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How Domestic Violence Can Lead to Homelessness

Homeless woman
Image courtesy Arty Smokes
A homeless woman sits on a street corner. Advocates say many women find themselves homeless because they're trying to flee domestic violence.

How Domestic Violence Often Leads to Homelessness

It's National Homelessness and Hunger Awareness Week, and the local non-profit SafePlace is hosting a discussion this afternoon about the relationship between domestic violence and homelessness. 

SafePlace's director of community education Karen Wilson is a survivor of abusive relationships, and has experienced homelessness.  She told KUT News that women can put themselves at risk if they leave an abusive relationship without a game plan. Here's our conversation:

KUT News: What is the relationship between domestic violence and homelessness?

Karen Wilson: What we very clearly know right now is that for a large majority of homeless women, domestic violence is actually the primary reason for their homelessness, contrary to what many people think.

KUT News: What do you mean by that? What do many people think?

Wilson: I think often times when people see homeless women on the street, the first thought that comes to mind to them is that they're lazy, or they don't want to get a job, or that there are drug or alcohol problems, or mental health challenges. I'm not saying that doesn't happen. But it is contrary to what we actually know about the problem.

KUT News: Can you give an example of that?

Wilson: How about if I use myself?

KUT News: Please do.

Wilson: Often times what happens for survivors, is in order to flee the abuse, survivors will need to leave the residence. The issue is two-fold. On one end of the spectrum is that while there are shelters available in this country, often those shelters are full, and they literally do not have space for individuals fleeing domestic violence. On the other end of the spectrum is that in our country, we do not have affordable housing for people.

In an effort to get away from an abusive partner, if survivors cannot get into shelter, then they need to be able to access affordable housing. That is not always a possibility.

In my particular case, my level of danger was such that I had to leave the area that I lived in and went into deep, deep hiding. What that meant was that I moved from place to place, and from person's home to person's home, sometimes living out of my car and my suitcase. That was an attempt to stay one step ahead of my perpetrator.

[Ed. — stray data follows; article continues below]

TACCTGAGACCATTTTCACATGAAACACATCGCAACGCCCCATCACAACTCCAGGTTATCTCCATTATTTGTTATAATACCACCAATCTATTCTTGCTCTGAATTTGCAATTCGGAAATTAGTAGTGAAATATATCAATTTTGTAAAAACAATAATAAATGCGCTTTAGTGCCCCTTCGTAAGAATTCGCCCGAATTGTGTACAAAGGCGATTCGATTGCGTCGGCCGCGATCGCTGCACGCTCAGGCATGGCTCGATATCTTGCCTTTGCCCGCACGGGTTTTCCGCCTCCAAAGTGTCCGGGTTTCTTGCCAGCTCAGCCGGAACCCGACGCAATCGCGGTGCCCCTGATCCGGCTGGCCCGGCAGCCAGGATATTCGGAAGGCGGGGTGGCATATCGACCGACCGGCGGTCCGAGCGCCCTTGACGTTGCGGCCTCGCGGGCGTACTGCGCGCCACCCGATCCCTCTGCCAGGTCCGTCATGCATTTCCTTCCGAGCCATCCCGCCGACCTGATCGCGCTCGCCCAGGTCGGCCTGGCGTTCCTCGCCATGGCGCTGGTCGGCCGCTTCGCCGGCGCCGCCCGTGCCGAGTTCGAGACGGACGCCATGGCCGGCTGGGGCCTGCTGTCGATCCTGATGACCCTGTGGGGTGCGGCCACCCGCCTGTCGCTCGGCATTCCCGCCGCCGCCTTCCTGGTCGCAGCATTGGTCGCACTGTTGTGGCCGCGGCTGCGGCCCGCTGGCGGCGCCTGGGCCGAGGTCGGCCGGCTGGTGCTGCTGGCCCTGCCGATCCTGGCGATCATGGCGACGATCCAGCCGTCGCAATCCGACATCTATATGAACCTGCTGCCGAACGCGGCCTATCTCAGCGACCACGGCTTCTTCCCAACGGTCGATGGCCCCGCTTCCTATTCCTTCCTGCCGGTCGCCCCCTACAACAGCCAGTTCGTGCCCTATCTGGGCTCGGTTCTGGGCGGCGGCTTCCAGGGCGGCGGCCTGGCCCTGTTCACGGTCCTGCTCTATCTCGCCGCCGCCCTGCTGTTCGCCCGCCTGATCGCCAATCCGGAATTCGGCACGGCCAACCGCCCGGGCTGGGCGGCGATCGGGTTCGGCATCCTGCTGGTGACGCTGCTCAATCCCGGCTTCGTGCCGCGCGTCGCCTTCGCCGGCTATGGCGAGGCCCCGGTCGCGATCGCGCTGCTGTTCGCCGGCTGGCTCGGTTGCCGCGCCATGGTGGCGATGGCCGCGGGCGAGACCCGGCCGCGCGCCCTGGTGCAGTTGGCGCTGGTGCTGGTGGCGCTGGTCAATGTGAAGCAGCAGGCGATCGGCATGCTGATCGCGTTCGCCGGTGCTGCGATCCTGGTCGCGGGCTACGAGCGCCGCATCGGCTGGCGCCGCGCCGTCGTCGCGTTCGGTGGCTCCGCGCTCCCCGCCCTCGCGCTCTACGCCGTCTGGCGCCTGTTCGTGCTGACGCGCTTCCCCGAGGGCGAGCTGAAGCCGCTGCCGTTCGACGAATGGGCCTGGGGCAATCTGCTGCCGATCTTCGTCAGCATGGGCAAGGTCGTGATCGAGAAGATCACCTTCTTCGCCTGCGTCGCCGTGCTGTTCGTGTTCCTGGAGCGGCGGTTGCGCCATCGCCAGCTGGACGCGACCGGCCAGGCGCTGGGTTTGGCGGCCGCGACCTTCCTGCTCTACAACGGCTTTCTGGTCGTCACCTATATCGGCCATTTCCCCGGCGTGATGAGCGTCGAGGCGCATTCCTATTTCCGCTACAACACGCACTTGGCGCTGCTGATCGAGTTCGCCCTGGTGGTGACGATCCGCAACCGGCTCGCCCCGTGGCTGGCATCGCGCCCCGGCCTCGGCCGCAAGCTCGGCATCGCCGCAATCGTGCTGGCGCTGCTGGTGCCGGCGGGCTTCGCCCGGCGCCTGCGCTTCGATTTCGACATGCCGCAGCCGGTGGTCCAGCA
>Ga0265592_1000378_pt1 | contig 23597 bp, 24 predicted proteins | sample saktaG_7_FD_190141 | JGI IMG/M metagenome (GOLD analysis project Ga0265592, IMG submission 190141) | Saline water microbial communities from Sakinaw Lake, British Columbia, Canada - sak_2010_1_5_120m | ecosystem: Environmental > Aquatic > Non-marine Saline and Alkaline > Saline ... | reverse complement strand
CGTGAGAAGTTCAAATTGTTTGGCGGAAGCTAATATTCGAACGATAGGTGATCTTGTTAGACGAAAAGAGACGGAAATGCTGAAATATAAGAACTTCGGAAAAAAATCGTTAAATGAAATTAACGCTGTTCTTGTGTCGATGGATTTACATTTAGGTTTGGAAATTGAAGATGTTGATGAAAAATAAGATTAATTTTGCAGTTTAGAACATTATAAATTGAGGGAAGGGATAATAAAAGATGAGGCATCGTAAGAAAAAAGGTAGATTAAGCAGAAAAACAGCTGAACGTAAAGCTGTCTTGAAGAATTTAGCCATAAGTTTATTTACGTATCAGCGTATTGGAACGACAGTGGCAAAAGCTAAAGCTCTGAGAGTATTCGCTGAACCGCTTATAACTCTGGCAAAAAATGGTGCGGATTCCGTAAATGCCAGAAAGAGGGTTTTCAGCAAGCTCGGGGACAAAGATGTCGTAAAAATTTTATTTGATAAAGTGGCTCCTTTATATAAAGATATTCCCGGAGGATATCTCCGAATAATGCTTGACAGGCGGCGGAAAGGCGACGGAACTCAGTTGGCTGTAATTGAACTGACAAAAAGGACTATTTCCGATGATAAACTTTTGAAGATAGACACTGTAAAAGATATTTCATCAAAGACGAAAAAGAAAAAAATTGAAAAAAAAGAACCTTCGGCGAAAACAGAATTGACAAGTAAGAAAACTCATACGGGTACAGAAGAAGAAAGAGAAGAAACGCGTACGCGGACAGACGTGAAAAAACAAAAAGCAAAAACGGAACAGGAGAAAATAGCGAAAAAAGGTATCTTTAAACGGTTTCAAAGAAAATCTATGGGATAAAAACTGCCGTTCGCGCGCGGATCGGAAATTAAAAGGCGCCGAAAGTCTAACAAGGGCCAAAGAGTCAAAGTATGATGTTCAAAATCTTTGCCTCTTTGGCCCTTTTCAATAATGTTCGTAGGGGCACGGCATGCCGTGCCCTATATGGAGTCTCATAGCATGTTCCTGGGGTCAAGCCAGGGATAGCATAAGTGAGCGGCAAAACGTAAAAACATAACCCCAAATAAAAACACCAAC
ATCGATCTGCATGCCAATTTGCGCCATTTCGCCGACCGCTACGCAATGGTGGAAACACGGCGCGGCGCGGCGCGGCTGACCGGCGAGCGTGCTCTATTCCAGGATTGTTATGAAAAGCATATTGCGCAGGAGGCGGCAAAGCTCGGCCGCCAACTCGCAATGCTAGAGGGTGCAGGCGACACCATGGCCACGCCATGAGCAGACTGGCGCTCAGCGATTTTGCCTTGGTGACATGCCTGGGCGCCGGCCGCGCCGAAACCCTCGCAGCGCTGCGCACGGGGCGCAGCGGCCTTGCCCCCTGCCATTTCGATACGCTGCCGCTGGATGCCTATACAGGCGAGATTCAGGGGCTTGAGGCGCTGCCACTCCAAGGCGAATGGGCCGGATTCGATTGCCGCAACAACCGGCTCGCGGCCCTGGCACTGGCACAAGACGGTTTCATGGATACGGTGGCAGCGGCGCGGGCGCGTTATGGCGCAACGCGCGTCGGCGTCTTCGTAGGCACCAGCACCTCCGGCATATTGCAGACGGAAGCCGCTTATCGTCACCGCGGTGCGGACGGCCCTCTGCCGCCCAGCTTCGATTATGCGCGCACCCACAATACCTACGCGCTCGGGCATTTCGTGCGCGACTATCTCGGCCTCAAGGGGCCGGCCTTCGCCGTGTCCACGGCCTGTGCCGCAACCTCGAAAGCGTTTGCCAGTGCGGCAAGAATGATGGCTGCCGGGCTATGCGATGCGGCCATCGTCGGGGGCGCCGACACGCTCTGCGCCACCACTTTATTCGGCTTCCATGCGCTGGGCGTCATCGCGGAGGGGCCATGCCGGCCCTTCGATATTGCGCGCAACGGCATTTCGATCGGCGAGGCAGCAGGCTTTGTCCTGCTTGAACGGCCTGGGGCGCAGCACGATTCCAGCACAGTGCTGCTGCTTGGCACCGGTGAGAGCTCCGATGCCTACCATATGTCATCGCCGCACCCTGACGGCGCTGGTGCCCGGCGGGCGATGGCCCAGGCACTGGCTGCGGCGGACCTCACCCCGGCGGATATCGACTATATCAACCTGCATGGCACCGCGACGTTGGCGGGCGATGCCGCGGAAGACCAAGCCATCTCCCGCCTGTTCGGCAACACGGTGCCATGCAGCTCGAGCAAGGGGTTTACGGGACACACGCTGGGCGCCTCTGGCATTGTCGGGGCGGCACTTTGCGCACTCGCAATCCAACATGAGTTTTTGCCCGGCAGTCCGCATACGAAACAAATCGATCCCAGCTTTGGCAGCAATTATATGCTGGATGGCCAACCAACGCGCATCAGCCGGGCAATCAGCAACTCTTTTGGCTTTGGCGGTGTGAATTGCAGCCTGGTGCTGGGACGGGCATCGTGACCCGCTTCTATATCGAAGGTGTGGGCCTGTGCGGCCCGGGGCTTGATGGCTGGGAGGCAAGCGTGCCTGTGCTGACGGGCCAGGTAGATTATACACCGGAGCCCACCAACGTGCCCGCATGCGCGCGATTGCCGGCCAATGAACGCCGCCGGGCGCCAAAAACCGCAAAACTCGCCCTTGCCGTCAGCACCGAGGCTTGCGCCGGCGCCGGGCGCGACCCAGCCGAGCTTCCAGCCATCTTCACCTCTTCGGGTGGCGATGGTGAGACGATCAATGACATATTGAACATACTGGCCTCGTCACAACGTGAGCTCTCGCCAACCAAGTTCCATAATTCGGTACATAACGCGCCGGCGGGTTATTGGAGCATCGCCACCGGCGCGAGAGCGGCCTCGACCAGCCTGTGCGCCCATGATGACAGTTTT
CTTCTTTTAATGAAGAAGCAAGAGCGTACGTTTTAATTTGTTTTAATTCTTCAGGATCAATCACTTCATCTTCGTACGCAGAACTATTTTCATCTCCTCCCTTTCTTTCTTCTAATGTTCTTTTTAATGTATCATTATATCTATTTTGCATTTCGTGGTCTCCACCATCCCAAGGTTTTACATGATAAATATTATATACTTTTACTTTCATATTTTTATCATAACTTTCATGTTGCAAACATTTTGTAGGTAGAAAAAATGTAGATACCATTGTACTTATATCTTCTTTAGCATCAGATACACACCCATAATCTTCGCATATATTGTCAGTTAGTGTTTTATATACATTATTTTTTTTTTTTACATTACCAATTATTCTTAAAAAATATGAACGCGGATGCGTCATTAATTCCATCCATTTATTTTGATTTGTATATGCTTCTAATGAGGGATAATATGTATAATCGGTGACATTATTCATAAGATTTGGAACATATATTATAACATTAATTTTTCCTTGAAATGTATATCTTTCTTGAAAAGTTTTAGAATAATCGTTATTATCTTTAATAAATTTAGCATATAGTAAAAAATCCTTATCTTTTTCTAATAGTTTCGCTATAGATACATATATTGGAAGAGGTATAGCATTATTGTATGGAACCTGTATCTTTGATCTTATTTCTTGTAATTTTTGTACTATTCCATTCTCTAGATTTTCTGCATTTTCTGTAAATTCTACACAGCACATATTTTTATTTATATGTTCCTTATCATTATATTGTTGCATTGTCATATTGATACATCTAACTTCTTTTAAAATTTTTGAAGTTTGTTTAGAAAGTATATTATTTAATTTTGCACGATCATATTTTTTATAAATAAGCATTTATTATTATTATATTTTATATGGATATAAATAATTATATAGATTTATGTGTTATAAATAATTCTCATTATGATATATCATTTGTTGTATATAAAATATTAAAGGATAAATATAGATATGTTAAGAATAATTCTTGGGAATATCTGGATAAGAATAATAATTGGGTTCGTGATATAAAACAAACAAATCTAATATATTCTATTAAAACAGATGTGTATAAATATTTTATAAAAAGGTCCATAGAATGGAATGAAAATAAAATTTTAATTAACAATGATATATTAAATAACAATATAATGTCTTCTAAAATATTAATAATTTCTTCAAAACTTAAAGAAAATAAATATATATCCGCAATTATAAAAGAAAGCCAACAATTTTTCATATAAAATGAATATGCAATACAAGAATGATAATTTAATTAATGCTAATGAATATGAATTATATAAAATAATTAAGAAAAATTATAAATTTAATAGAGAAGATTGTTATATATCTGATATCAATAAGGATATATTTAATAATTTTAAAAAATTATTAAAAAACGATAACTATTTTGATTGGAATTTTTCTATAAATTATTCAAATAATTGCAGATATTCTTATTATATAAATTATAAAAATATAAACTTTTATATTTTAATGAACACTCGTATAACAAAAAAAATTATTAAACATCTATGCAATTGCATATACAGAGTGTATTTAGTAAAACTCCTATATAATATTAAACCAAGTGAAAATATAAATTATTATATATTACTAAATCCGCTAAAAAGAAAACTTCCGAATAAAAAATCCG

Even though we may be staying with a friend or a relative or we may be sleeping in our car, we're still homeless.

KUT News: I’m sorry you had to go through that.

Wilson: I am too, but for me, the reality that I survived that and came out the other end. I'm a better person as a result of it. In many respects, it really helped me understand the blessings I have in my life, and gave me an understanding to do what I do today.

KUT News: What are the options for a woman in an abusive relationship who is afraid of becoming homeless?

Wilson: I think that's only one thing that survivors are afraid of, and that's the complexity of the issue. Probably the most common question people ask me is, "Why does she stay?" or, "Why does she keep going back?" When I hear people ask me that question, two things come to mind. The first being that people are under the misconception that to leave an abusive relationship means the violence is going to end. That's a fallacy. What we actually know is that leaving an abusive relationship for many survivors, it's not going to get better. It's going to get worse. This notion that people have that if you just leave it's going to get so much better is absolutely untrue.

The second thing I know about that "Why does she stay?" question is that often people who ask that of me think that leaving an abusive relationship is the same as leaving a non-violent relationship. The reality is they're apples and oranges. In no form or fashion are they anywhere near the same.

As a survivor, I can tell you, I grew up with family violence. I'm a survivor of multiple abusive relationships. I'm a survivor of rape. I have lived through so much, and I am a very strong person. The hardest thing I have ever done in my life was trying to get out of this last abusive relationship. We were not married and we did not have children and it was still incredibly difficult.

To get out of an abusive relationship successfully, where you do not get hurt or murdered, requires forethought, planning, resources, and support. The reality is that a lot of survivors don't have that because their perpetrators have specifically targeted those things.

KUT News: If anyone is interested in getting involved to help with your efforts at SafePlace, what can they do?

Wilson: Oh absolutely. I want to say two things about that. Anyone who wants to join us in our struggle, we absolutely welcome and need your assistance. I would tell you to give us a call at 512-267-SAFE, or to get on our website at

I would also say if there's anyone out there who is being hurt by somebody that tells them they love them, please give us a call at 267-SAFE or visit our website.

Nathan Bernier is the transportation reporter at KUT. He covers the big projects that are reshaping how we get around Austin, like the I-35 overhaul, the airport's rapid growth and the multibillion-dollar transit expansion Project Connect. He also focuses on the daily changes that affect how we walk, bike and drive around the city. Got a tip? Email him at Follow him on X @KUTnathan.